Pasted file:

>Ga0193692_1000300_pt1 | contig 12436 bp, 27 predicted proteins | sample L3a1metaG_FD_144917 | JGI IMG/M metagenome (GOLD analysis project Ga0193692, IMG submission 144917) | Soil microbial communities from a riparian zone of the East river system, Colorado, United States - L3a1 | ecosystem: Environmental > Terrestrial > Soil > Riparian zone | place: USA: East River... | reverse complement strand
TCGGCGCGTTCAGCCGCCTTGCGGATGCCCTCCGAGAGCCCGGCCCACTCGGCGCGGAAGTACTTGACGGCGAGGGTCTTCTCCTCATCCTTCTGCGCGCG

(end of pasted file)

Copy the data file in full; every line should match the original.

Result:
>Ga0193692_1000300_pt1 | contig 12436 bp, 27 predicted proteins | sample L3a1metaG_FD_144917 | JGI IMG/M metagenome (GOLD analysis project Ga0193692, IMG submission 144917) | Soil microbial communities from a riparian zone of the East river system, Colorado, United States - L3a1 | ecosystem: Environmental > Terrestrial > Soil > Riparian zone | place: USA: East River... | reverse complement strand
TCGGCGCGTTCAGCCGCCTTGCGGATGCCCTCCGAGAGCCCGGCCCACTCGGCGCGGAAGTACTTGACGGCGAGGGTCTTCTCCTCATCCTTCTGCGCGCG